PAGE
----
This was different. Beyond a difference in belief and perspective, a future was at stake. The future of family relations.

Mom? Why are you still so angry? I’m not.

That was the first line of a new chapter in our family.

My mom and I had a long conversation that afternoon about anger, responsibility (I, after all, was not exempt from the problems in the marriage that ended), and forgiveness.

Father’s Days and Holidays

A few months later was Father’s Day weekend. Before the divorce, we had celebrated together at my parents’ place with the two fathers: mine and my children’s. For the two years since the divorce, our children had had to split special occasions and holidays between me and their dad. Mom asked about our plans for the upcoming Father’s Day.exes without exing

I’ll be here with you and dad but the kids will spend it with their Baba. 

Silence.

Later that week, my oldest asked about the plans too.

You and your brother and sister will spend the weekend with Baba. I’m going to the farm to spend the weekend with my dad. 

No silence.

Why can’t we all spend the day together?!

Indeed, I thought. Why not?

I made the phone call and suggestion to my mom. The affirmative answer came with restrictions, but it was a step. A step towards healing anger and mending relations.

I think we were all a little nervous, but we had a great, if sometimes awkward, reunited Father’s Day.

The next family holiday was Thanksgiving. This time my eldest was the first to bring up the plans. She asked: Please, let’s spend the day together. We did. Since then, our family, the broken nuclear family and the rebonded extended family, has come together for holidays, special events, and vacations.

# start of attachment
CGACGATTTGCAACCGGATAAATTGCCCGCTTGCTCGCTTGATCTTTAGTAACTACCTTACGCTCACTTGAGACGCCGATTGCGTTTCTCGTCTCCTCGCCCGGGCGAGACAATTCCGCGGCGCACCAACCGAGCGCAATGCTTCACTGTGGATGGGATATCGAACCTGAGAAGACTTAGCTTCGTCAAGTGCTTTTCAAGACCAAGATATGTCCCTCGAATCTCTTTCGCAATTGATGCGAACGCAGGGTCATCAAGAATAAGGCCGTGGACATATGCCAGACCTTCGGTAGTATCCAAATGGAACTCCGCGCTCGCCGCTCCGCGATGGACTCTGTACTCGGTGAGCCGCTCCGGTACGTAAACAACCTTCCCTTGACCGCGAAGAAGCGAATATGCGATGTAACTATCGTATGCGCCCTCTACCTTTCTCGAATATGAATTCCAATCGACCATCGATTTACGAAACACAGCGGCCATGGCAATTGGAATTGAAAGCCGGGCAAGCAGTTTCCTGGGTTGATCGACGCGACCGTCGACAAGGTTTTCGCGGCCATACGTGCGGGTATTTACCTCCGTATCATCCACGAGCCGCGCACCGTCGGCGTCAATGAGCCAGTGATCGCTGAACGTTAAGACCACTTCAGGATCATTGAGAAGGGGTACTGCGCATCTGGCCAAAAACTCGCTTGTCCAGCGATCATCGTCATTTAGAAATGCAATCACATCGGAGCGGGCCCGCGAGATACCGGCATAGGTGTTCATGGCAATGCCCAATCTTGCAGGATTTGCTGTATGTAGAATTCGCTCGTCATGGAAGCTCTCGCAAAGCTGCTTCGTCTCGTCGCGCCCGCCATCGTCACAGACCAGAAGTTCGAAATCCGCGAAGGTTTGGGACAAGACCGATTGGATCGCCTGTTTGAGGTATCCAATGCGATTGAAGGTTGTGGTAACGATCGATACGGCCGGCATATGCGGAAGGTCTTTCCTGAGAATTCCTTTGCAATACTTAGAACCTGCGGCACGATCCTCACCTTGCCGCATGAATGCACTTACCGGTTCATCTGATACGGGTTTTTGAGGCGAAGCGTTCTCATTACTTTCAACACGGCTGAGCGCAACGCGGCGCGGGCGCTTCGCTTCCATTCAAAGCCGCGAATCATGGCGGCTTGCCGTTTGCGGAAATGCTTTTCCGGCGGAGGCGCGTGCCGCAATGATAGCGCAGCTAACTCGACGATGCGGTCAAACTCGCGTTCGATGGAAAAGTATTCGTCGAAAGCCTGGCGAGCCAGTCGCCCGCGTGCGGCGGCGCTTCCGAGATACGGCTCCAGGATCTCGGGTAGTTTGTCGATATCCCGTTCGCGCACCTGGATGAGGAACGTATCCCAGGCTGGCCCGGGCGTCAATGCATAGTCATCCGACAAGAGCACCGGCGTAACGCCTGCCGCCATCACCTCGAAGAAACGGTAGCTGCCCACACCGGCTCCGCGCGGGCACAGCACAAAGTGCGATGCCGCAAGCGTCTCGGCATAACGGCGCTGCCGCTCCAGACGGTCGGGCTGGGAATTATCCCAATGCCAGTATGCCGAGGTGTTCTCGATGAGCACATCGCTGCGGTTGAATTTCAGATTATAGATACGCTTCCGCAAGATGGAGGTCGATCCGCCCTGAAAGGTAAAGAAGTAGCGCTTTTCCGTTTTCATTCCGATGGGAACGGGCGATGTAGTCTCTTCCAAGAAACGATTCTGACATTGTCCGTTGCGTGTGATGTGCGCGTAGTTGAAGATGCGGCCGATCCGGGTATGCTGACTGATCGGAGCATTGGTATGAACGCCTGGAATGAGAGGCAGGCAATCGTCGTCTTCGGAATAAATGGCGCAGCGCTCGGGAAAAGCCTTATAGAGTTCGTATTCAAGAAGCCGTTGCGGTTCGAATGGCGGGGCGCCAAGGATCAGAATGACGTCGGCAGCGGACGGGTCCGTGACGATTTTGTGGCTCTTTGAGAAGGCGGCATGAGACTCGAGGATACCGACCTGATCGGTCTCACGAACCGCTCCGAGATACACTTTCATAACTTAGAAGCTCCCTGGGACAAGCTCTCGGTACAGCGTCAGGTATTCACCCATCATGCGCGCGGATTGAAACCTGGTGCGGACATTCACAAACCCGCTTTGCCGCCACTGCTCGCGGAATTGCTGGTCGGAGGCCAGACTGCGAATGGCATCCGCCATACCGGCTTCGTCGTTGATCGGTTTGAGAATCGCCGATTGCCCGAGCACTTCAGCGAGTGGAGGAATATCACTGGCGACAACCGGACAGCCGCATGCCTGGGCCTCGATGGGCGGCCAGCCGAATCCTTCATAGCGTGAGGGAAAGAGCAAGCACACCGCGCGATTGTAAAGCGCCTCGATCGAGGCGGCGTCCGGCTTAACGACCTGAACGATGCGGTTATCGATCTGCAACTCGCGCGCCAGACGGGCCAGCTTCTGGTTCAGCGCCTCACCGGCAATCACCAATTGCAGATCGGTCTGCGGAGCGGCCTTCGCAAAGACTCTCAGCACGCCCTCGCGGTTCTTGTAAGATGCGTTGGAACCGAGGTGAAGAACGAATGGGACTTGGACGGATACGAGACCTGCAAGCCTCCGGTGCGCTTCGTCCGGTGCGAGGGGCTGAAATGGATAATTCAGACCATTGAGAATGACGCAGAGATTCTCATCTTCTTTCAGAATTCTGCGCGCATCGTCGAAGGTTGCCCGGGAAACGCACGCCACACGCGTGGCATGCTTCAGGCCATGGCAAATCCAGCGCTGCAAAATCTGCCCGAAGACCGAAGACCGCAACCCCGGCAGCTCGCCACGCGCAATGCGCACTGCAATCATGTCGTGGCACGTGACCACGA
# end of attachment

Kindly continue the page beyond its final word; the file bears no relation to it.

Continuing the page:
High Roads and Easy Roads

I’ve been trying to write this post for over a year now. Not because it’s hard to write. The story of it spills out. The difficulty is that it might sound too proud or that others whose post divorce relationships were more challenging might feel judged. I don’t feel proud. I’m simply happy and blessed. The path we took as a family was the natural path for us. And I certainly don’t judge. Just as every marriage and family is unique, every divorce comes with its own hurdles and heartache.

I should emphasize too that I didn’t take the high road. Those I admire you’s often suggest that I did. Maybe we’re on the high road, but this was the easier road, the right relationship road. The beginnings of it were a little narrow and scary, but this road has proffered our family better holidays and special occasions, richer relationships, and a deeper understanding of where love and forgiveness lead.

Every time we have a family gathering, we hold hands in a circle before the meal and take turns saying what we’re grateful for. My mom’s gratitude, without exception, has always been or at least included:

I’m grateful for this family and for Ziad and Pennie, for how they keep this family together. 

Me too, mom. I’m especially grateful this was the easy road.

©Copyright Pennie Nichols. All Rights Reserved, 2017.